Posted by: cherylyoung | March 18, 2012

For a musical concert like no other anywhere

For a musical concert like no other anywhere

 in the world, you have to visit Bamfield B.C

  Bamfield, a tiny resort hamlet nestled quietly in a

protected inlet on the south shore of Barkley Sound,

is best known for its superb salmon fishing adventures.


This tiny fishing and harbour village, heavily populated

by marine biologists, is a quiet, unassuming village

where the love of the land and sea prevails.

The Bamfield community, with a population of around

200, is surrounded by Crown land, Indian Reserves,

and portions of the Pacific Rim National Park,

ensuring protection of unspoiled marine environments

from excessive development.


Being part of the Pacific Rim, Bamfield offers a challenge

for the explorer, nature lover and experienced hiker.

Despite its size, Bamfield boasts a variety of well-equipped

shops, restaurants, galleries, equipment rentals and

accommodation, and is an enchanting place to

begin kayaking, canoeing or scuba diving.

Bamfield is divided into two sections, separated by

about 200 yards of the Bamfield Inlet.


The west side of Bamfield is linked by a waterfront

boardwalk that connects all the homes and docks on

the harbour side.


The east side of Bamfield contains most of the businesses,

including a pub, a market and café.

To cross between the two sides of town, you can call a water taxi.

The Nuu-chah-nulth people occupied large villages

in the Broken Group and Deer Group Islands and

at Execution Rock, Cape Beale and Grappler Inlet.

Prior to contact with Europeans, the native population

of Barkley Sound is estimated to have been between

3000 and 5000.

Village sites, middens, fish traps, culturally modified

trees, lookouts and fallen longhouses remain as part

of the rich cultural heritage.


Bamfield had its beginnings as an outpost for fur

trading and a fishing community in the late 1800s.

Shortly thereafter the Pacific Cable Board chose

Bamfield as the Eastern terminus for their trans-Pacific

cable, sponsored by the Commonwealth governments

who wanted a reliable and secure means of communication.

The Bamfield Cable station was constructed in 1902,

with an underwater cable laid in October of the

same year, spanning nearly 4,000 miles of the Pacific

from Bamfield to Fanning Island, a tiny coral atoll

in the mid-Pacific.

From there the cable ran to Fiji, New Zealand and Australia.


In 1926, a second building was constructed (which now

serves as the main laboratory for the marine station),

and at the same time, a duplicate cable was laid

to Suva, Fiji.

In 1953, the two cables were extended up the Alberni

Canal, and on June 20, 1959 after 57 years in operation,

the Bamfield Cable Station was closed.


In 1965, the old wooden buildings and surrounding

houses were demolished leaving only the concrete

cable station (designated a historic site and monument

in 1930), two cable storage tanks and adjacent building.


The West Coast Trail runs for 77 kilometres along the

west side of Vancouver Island between the hamlets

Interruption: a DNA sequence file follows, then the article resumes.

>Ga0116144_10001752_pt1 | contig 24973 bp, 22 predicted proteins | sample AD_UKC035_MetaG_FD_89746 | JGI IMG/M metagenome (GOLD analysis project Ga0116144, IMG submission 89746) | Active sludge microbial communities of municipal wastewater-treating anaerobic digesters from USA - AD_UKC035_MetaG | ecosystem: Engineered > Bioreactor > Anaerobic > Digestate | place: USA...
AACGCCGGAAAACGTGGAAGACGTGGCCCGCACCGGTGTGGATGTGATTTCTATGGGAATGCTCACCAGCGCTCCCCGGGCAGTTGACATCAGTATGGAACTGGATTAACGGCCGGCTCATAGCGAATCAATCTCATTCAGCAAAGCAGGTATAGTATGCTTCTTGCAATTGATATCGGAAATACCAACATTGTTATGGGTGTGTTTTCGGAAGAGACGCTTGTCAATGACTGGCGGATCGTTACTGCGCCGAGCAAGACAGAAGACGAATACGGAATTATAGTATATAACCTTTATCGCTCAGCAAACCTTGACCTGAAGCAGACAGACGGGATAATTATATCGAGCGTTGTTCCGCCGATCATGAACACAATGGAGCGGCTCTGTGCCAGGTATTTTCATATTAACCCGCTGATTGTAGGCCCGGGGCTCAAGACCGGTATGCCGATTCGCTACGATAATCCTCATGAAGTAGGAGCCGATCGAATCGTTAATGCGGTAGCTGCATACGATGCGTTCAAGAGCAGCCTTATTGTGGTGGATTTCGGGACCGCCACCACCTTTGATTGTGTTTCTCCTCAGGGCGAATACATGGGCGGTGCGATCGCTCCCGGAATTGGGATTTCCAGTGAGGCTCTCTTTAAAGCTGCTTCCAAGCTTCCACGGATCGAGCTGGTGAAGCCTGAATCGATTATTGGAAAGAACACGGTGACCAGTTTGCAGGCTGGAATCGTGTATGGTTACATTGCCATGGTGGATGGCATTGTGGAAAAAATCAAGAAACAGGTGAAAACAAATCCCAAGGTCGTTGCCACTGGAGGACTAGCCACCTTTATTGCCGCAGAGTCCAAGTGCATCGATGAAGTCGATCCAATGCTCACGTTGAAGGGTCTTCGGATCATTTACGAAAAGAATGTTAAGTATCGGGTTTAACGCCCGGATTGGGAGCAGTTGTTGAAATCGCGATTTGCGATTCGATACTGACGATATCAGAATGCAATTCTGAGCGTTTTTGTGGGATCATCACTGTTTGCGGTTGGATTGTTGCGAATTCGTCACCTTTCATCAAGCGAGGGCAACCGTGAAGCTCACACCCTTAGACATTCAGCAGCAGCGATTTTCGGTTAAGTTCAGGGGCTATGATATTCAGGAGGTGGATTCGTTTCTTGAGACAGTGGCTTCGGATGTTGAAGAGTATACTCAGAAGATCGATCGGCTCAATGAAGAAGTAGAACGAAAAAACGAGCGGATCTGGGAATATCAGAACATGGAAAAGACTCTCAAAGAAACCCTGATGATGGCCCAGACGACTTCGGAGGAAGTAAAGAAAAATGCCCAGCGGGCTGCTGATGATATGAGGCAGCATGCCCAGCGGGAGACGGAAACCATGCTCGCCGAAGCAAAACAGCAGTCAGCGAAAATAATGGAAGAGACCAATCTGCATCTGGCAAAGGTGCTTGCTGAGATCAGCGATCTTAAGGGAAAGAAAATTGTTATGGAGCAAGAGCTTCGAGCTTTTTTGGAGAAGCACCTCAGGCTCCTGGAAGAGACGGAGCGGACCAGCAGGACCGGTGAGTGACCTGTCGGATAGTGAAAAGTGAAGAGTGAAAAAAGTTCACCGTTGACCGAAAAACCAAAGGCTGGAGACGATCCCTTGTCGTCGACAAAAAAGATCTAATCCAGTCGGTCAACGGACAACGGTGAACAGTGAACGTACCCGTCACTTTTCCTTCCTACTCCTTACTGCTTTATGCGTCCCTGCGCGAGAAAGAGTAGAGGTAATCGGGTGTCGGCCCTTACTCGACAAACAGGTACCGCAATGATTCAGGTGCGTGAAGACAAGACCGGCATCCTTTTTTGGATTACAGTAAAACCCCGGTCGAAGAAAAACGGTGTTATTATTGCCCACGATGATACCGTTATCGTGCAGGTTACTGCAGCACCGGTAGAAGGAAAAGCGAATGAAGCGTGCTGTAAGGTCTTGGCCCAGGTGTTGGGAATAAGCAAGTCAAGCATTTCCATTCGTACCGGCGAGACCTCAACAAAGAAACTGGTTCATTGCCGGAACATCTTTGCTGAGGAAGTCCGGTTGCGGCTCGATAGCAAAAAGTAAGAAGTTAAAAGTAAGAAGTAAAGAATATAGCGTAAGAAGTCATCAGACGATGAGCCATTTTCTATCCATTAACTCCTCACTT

of Port Renfrew in the south and Bamfield in the north,

and lies within the southern boundaries of Pacific Rim

National Park.


The trail was originally created in 1907 to assist in the

rescue of shipwrecked passengers and crews who ran

aground in an extremely rugged area that has deservedly

earned the reputation as one of the graveyards of the Pacific,

with more than 60 ships lost over the past two centuries.

As harsh today as then, less-endangered people willingly

subject themselves to this legendary trail’s test

of endurance.

Such a reputation adds a wild spice to adventuring here.


Venture with care and you’ll come away with wonderful

memories of your time spent by the shoreline, where

many creatures live in splendid harmony with the

ocean’s deep rhythms.Population: 200

Location: Bamfield is located in the heart of the Pacific

Rim National Park on the West Coast of Vancouver Island,

56 miles (89 km) from Port Alberni and 77 miles (123 km)

from Lake Cowichan.

Bamfield is reached from either of two directions, both

of which require several hours drive on gravel logging roads.


You can drive to Bamfield on black top as far as

Port Alberni, and thereafter over 56 miles (89 km)

of well-maintained gravel roads south of Port Alberni

to Bamfield, or along a 77-mile (123-km) route west

of Lake Cowichan via Nitinat Lake.

The gravel logging road takes about two hours to travel,

and is mostly used by logging trucks during the week

so caution is required.


Visitors can also fly by chartered floatplane from

several locations on Vancouver Island, including

Port Alberni, Nanaimo, Victoria and Vancouver

on the mainland.


The most scenic way to get to Bamfield is to travel

board the MV Frances Barkley in Port Alberni and sail

down the Alberni Inlet to Bamfield.


the Broken Group Islands

in Barkley Sound to the fishing ports of Bamfield

and Ucluelet.

In the course of a day’s trip the sturdy wooden packet

freighter drops mail, groceries, supplies, and the

occasional passenger along the way at float homes

and the Sechart Whaling Station.

View maps of the area: Map of the Pacific Rim Map of the Pacific Rim / West Coast Trail


Bamfield is home to one of the most exciting musical

concerts anywhere in the world.






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